It was late, and I had just finished cleaning up the kitchen after an unsatisfying dinner of cold baked potatoes, when the all too familiar groaning from outside the house aroused my attention. Grabbing the sharpened spear that was leaning against the cold fireplace, I raced up the stairs to the main level, where my stepsisters were cowering on the lavender divan, huddled together like a pair of quivering newborn calves. My stepmother was also there, but unlike her daughters, she was prowling around the room looking out the windows with a hawk-like glare.
“Ella,” she barked, not looking toward me but continuing her feral prowl, “My staff, I left it in the dining room after dinner.”
She turned to see my exasperated expression. She carried that thing with her wherever she went, it was always clutched tightly in her white bony grasp. And of all the times to have left it behind…“Fetch it!” she bellowed.
But I didn’t have time to obey her command. The large front window shattered and a tattered-looking zombie dropped the long tree branch which it had used against the window and started crawling over the broken glass. It didn’t make it far before I had positioned myself to aim properly with my spear. The shaft left my hand with a satisfying whoosh, and penetrated the zombie’s skull directly through the soft portion of its right temple. It crumpled in a heap over the window sill, its fragile bones breaking as the source of their strength, the infected brain, was severed from the rest of the body.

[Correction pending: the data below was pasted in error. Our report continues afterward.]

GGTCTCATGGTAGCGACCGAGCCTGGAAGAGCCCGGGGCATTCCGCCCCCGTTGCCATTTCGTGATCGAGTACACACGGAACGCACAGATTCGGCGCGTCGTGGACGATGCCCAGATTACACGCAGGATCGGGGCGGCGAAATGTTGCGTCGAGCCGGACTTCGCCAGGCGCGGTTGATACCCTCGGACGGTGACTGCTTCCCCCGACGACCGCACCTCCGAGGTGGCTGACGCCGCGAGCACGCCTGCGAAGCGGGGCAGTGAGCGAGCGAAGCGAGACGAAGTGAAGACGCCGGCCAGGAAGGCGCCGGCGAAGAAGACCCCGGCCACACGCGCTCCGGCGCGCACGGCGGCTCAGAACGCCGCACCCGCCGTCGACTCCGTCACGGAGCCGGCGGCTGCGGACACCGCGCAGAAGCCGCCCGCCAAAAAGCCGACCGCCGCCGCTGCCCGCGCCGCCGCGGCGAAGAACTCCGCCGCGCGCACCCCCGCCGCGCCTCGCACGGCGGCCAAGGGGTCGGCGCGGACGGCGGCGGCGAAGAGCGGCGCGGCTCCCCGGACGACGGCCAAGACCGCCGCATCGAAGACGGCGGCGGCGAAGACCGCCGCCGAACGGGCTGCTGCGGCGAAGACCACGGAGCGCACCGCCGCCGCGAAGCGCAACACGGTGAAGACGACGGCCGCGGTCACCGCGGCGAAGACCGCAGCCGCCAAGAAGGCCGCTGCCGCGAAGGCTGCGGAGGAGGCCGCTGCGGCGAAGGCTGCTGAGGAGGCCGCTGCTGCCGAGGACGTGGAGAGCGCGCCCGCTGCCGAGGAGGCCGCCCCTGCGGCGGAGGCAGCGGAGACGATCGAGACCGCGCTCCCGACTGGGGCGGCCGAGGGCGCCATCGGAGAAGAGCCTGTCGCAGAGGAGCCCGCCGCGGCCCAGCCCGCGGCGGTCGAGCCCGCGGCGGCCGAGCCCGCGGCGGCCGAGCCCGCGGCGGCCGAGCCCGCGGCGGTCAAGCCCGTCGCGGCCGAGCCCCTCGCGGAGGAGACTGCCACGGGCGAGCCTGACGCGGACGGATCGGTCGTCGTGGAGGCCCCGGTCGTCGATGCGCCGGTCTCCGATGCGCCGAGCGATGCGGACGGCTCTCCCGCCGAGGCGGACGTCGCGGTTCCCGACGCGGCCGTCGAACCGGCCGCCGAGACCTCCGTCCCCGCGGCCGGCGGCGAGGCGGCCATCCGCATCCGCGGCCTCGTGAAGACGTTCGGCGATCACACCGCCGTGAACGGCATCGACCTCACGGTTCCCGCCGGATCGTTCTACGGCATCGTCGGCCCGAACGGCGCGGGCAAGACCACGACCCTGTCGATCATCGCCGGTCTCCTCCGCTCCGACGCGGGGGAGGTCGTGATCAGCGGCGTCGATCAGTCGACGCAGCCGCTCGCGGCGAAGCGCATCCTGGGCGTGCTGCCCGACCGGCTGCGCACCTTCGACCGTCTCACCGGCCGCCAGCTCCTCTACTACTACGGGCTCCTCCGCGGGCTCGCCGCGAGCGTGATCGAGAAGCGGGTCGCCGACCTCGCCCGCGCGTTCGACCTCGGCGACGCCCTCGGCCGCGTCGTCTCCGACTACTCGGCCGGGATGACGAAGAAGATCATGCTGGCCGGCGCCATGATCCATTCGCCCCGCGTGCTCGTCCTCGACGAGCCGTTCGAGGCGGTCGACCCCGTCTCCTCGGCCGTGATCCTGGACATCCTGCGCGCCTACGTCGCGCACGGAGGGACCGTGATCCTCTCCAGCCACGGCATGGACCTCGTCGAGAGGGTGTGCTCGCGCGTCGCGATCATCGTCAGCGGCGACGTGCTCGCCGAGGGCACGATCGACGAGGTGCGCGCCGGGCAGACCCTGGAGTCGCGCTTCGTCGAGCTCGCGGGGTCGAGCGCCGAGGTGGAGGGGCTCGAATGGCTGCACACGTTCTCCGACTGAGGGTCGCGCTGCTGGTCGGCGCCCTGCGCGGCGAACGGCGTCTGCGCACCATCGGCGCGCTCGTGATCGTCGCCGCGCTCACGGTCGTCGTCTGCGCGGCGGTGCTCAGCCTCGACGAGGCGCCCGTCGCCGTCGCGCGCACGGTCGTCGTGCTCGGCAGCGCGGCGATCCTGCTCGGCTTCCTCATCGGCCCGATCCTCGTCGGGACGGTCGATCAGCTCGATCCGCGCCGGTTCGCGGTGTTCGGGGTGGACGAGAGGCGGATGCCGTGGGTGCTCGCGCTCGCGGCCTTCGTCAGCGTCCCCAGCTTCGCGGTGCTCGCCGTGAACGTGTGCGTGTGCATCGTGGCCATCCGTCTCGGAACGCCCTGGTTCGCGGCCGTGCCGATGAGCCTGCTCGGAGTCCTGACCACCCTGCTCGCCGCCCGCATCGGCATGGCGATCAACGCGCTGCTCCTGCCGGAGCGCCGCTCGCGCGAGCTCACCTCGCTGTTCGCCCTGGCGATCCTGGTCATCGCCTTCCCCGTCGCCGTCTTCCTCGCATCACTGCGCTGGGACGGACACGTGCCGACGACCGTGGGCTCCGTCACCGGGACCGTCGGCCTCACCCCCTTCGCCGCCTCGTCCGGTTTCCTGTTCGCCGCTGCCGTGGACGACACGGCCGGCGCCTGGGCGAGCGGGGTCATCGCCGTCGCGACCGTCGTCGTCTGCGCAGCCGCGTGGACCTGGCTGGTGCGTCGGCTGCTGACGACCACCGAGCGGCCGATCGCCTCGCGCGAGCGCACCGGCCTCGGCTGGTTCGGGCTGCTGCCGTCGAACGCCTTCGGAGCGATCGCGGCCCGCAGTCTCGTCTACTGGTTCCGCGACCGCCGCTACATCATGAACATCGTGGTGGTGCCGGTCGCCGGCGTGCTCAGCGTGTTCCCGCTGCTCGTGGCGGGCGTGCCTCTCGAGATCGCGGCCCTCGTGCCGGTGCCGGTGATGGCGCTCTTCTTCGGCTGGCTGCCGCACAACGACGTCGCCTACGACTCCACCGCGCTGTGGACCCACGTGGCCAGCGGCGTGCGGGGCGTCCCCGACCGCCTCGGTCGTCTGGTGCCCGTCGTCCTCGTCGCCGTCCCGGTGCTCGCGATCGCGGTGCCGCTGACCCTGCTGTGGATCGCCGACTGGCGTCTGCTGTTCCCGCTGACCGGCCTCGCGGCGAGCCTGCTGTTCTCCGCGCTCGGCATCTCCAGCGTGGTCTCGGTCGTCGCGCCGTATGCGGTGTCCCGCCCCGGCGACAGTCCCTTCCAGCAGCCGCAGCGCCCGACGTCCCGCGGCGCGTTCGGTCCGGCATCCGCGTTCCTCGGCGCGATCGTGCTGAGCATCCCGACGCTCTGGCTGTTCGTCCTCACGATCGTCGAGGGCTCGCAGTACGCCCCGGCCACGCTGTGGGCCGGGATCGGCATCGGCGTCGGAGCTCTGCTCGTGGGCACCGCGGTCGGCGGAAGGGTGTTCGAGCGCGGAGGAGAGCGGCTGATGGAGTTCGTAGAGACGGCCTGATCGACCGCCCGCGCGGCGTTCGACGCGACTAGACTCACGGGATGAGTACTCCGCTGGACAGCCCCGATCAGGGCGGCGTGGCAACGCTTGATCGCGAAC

I stood there for a minute, watching with curiosity as dust rose from the heap of dry bones, when suddenly my stepmother wrenched the spear from the corpse’s skull, using her foot as leverage to pull it free. She then launched it with a ferocious heave into the dark of the night outside and I heard a distinctive crunch as it made contact with another zombie skull. She stood breathless in the window, waiting for signs of any other invaders. All was quiet.
My stepsisters watched from the divan as my stepmother and I hoisted the crumpling corpse out the window and drew the drapes tightly closed. My trusted spear would have to wait until the safety of morning to be retrieved. We then proceeded to finish the nightly ritual of checking windows throughout the bottom floor of the house, drawing the drapes closed, and extinguishing all flames or sources of light. At the base of the grand staircase we secured the iron barricade that my father had constructed the previous year, hoping to ensure our safety from the prowling vermin outside until the light of dawn erased the need for enclosures. He had only lived long enough to see it finished before he was taken from me in the middle of a violent zombie attack.
My father was an expert marksman. He had hunted on our family estate for as long as I could remember, and had left his beautiful bow and quiver of arrows to my care. Some of my fondest memories were spent at my father’s side, his hand guiding mine as he showed me how to place the arrow just right and feel the perfect amount of tension in the string as I pulled it tight.
When the plague hit our kingdom five years ago, my father, the Colonel, was one of the front-runners in fighting off those who had become infected and were threatening the lands surrounding us. He bravely fought alongside the king himself, King Stephen, as even the royal guard became infected and dwindled in numbers. By the time my father succumbed to one of the most vicious attacks on the palace by the undead vermin, the royal guard was practically nonexistent. The queen was also lost, and the kingdom spiraled into a panic. The royal family barricaded itself in the palace’s soaring towers, and have not been seen this entire last year.